Salmon - Salmo Salar

salmon
About the Salmon.
There are two main types of salmon; those that are found in the Pacific Ocean and the rivers leading into it and those that are found in the Atlantic and its tributaries.
The salmon species that are found within the Atlantic Ocean are simply known as Atlantic salmon (Salmo salar), whilst the salmon found within the Pacific are more diverse and are made up of six main species.

The salmon lives a relatively short life in comparison to other species of fish, yet during its time in the sea it travels thousands of miles, changes appearance a number of times and faces many perils from predators and pollution.

Although the salmon is not the largest, most attractive or most unique fish, it is the most well known and definitely the most favoured in many kitchens throughout the world. It has also been given the name of "king of the fish" amongst anglers worldwide.

Salmon Reproduction

Adult Atlantic salmon spend much of their lives at sea in the Atlantic Ocean. However, when they are ready to spawn they then make an arduous trek back to their exact birthplace in order to continue the reproduction cycle themselves.

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Almost all salmon are born upstream in cold freshwater rivers usually with a gravel bed.

Spawning occurs during late October to January when the female salmon lays her eggs in a nest, known as a "redd" that has been made by excavating a hole in the gravel bed through flapping her tail to loosen and move the gravel from its position on the river floor.

The eggs are then deposited into the "redd" after some coercion and stimulation from an accompanying male, who fertilises the eggs at the same time. The female then covers up the spawn by brushing the gravel back into its former position.

After resting, the female then repeats the operation in a new nearby location until she has released all of her eggs. This may take up to a week.

On average, the female salmon carries 600-800 eggs per pound of body weight.

Other species of salmon die immediately after reproducing, usually due to exhaustion. However, the Atlantic salmon is the only species that does not and often lives to carry out the process several times, returning to the ocean between spawnings to feed.

Salmon Birth

The salmon eggs, which are fairly large and round and orange in colour, are buried in their gravel nests for several months before hatching in late spring, usually in April or May.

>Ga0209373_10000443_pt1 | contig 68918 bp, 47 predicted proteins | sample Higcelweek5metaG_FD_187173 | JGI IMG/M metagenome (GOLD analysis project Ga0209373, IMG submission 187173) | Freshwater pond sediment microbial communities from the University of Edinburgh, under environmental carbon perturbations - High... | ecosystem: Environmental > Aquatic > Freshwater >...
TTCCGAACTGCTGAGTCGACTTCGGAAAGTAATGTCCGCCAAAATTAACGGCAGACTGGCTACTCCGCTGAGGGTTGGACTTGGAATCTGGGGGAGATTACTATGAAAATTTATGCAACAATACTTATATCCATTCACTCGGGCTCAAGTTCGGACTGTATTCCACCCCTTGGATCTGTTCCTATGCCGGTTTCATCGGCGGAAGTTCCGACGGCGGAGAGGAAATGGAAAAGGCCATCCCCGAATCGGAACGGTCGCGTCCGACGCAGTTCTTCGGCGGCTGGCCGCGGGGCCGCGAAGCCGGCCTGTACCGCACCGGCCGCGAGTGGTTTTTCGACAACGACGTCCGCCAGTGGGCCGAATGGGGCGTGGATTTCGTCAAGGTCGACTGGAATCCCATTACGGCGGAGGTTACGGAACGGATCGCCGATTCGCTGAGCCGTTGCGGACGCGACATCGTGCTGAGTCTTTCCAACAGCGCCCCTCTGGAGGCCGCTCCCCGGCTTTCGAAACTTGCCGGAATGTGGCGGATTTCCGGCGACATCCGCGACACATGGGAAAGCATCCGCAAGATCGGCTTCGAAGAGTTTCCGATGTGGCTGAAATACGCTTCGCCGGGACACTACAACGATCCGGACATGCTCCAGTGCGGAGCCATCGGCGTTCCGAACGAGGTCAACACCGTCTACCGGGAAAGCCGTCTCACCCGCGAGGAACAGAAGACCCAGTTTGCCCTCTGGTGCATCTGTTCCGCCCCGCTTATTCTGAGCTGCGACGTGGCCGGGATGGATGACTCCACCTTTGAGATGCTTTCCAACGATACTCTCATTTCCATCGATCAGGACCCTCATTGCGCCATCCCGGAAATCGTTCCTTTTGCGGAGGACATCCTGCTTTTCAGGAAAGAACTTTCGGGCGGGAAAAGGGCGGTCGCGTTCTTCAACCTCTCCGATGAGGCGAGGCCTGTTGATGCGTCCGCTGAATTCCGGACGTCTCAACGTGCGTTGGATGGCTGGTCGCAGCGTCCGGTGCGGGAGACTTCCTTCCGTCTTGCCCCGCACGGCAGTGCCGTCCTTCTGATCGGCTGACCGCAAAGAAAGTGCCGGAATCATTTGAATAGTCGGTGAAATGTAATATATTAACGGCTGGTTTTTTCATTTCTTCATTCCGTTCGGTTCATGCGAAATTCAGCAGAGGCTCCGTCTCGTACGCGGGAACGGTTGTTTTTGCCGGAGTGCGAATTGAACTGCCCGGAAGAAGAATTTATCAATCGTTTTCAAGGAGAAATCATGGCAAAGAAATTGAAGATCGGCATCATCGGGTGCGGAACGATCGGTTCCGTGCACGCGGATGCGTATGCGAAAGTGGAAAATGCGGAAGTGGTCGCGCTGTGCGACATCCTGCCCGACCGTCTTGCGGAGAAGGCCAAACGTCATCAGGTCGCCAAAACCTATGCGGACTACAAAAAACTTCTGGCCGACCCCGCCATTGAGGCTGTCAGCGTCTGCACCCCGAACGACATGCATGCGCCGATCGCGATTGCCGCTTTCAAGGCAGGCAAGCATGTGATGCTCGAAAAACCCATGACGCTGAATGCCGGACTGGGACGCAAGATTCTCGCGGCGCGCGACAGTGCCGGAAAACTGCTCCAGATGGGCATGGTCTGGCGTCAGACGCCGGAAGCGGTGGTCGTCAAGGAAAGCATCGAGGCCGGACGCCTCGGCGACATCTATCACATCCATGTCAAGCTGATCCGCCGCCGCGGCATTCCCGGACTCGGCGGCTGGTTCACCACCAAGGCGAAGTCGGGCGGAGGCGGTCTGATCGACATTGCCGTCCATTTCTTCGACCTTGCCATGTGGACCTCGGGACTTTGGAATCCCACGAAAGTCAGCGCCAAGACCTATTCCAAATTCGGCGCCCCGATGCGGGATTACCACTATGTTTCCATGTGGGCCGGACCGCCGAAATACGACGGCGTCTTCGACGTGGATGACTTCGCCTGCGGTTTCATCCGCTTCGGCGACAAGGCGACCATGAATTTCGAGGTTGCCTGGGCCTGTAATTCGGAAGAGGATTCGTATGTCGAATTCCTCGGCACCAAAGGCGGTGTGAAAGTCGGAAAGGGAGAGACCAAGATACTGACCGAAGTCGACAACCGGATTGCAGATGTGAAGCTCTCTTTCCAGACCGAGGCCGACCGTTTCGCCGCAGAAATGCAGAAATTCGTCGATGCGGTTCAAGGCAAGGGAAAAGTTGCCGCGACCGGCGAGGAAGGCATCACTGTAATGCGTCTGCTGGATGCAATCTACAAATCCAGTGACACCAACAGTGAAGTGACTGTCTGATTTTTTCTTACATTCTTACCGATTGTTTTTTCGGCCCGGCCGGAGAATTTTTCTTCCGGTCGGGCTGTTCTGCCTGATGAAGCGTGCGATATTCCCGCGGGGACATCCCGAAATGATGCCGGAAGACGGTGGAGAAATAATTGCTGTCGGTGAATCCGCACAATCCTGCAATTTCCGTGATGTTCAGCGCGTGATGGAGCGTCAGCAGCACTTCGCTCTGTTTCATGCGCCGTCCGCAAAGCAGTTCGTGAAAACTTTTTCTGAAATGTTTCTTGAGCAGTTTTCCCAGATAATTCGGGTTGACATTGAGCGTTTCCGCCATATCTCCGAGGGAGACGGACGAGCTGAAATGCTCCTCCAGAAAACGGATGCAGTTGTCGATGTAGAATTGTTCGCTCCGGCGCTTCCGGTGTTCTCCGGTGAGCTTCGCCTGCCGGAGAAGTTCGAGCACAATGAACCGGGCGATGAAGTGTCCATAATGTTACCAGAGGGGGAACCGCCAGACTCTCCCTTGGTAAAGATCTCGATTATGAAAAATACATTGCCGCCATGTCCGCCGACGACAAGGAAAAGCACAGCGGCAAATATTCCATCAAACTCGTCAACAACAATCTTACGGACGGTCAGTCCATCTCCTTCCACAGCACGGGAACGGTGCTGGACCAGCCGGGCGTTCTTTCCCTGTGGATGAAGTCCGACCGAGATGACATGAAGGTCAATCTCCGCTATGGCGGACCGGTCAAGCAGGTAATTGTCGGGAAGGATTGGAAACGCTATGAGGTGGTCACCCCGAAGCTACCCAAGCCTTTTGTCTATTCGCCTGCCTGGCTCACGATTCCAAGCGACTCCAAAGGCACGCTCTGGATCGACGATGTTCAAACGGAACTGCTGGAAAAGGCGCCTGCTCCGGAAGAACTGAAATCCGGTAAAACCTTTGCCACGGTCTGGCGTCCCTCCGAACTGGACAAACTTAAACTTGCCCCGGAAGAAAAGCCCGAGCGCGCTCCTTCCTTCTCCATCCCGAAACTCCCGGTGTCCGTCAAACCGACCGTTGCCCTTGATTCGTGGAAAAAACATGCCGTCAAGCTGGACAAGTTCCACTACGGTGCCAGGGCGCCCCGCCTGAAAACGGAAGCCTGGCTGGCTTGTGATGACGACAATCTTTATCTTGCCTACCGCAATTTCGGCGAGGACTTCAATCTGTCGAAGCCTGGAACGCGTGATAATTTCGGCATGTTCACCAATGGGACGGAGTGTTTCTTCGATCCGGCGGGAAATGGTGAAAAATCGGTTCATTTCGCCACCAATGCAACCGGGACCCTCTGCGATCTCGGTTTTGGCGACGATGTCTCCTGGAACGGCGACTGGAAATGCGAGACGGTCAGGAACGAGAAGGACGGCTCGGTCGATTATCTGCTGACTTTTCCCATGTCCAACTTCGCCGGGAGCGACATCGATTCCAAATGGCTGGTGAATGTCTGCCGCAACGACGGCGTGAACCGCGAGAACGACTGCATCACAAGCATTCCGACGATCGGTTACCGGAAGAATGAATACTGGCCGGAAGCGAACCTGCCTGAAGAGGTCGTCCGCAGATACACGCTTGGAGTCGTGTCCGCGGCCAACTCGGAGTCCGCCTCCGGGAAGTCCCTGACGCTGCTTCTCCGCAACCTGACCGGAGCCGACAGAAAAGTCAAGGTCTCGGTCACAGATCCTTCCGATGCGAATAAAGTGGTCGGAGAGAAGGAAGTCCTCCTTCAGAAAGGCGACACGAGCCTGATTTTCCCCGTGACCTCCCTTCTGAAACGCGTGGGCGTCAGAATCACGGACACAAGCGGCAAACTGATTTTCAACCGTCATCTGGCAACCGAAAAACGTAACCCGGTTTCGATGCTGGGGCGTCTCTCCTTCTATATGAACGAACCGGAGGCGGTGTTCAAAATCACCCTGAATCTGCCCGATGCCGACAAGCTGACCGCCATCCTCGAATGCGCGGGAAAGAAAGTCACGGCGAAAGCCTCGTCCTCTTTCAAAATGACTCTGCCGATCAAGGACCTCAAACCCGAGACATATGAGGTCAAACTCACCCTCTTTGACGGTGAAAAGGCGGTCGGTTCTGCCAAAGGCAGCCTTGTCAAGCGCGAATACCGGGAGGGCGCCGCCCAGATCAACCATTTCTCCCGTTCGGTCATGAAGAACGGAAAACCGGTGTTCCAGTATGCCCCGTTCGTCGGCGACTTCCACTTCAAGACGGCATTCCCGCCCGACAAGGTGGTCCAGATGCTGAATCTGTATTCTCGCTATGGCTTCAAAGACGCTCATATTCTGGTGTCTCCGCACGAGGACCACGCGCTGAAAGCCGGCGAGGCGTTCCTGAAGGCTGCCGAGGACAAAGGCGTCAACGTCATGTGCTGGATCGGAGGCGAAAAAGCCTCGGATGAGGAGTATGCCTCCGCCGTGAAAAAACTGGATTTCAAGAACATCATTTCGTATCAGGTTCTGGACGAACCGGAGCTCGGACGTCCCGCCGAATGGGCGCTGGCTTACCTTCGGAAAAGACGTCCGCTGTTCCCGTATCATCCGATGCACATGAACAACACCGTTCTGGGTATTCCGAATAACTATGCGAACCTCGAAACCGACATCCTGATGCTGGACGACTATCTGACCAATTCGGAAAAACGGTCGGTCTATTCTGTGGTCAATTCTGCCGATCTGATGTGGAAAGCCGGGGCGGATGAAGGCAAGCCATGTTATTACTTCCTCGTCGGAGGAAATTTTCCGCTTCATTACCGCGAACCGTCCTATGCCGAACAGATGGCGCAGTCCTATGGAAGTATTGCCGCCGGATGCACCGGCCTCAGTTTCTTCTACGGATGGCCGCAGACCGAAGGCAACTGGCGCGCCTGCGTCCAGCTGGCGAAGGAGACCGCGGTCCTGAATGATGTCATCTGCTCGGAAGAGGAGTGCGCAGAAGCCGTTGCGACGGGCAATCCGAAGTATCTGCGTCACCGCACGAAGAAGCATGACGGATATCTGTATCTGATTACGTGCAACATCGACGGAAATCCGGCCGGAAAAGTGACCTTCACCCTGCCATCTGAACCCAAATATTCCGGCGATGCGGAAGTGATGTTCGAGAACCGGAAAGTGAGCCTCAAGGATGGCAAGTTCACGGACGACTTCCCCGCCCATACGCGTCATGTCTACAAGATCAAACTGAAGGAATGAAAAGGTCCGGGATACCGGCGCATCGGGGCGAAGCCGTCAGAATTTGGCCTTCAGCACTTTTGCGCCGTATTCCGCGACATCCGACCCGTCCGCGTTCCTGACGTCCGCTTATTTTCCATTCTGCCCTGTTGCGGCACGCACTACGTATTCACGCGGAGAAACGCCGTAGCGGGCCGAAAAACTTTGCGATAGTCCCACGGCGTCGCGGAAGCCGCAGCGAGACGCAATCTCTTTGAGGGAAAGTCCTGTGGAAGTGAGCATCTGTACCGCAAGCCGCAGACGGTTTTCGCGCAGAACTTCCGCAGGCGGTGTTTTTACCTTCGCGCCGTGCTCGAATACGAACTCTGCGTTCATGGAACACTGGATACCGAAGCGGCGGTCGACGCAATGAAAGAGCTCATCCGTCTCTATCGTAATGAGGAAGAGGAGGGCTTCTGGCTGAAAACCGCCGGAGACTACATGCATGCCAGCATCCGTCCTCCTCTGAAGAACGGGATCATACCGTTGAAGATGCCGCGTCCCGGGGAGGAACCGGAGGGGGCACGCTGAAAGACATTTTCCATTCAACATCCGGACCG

The newly born salmon, known as alevin, are tiny and transparent. They stay in the "redds" for several weeks feeding off their yolk sac, which is attached to the underside of their body.

At this point in time, the alevins are approximately 1-inch long and have developed small gills. As soon as they have absorbed the nutrients from their yolk sac, they are ready to leave the "redd" in search of food and usually emerge from their nest in May or June.

They then begin to feed on aquatic insects such as caddis fly and stonefly and small crustaceans, which is when they start to grow and develop specific markings and colouration.

Salmon Parr

Baby salmon that reach a length of 2.5 inches (6.5cm) are called parr. The parr stay upstream in shallow waters, close to where they were born and feed mainly on insects and crustaceans. Growth during this stage is fairly slow and can take up to two years before they develop fully. Many fall prey to larger predatory fish including trout.

The parr is generally slender in body, which is a torpedo shape. It develops 8-10 smudge-like blue-grey markings across its length with a red spot in between each print. The salmon has a large, powerful deeply forked caudal fin, which helps drive it through strong currents and thrashing waters and its adipose fin is also present. The head is small but the salmon parr does have a small mouth full of well-developed teeth.

Salmon Smolts

As soon as the parr reaches 5 or 6 inches (12-15 cm) and has further changed its appearance and developed, it is ready to make its way downstream and into the ocean. This varies according to water temperature at the place of birth, for example, England-born salmon head downstream after approximately one year, however those born in the colder waters of Scotland may remain upstream for several more years before they leave their natal home. Generally, they begin their journey as the water temperature begins to rise in May or early June.

The scales of the salmon smolts have turned silver by this point and they have lost their distinctive parr markings. The back of the smolts can become green, brown or blue and they develop black x-shaped marks around the whole of the body. Their belly is white in colour. Their body has become slightly more elongated and their fins take on a darker shade.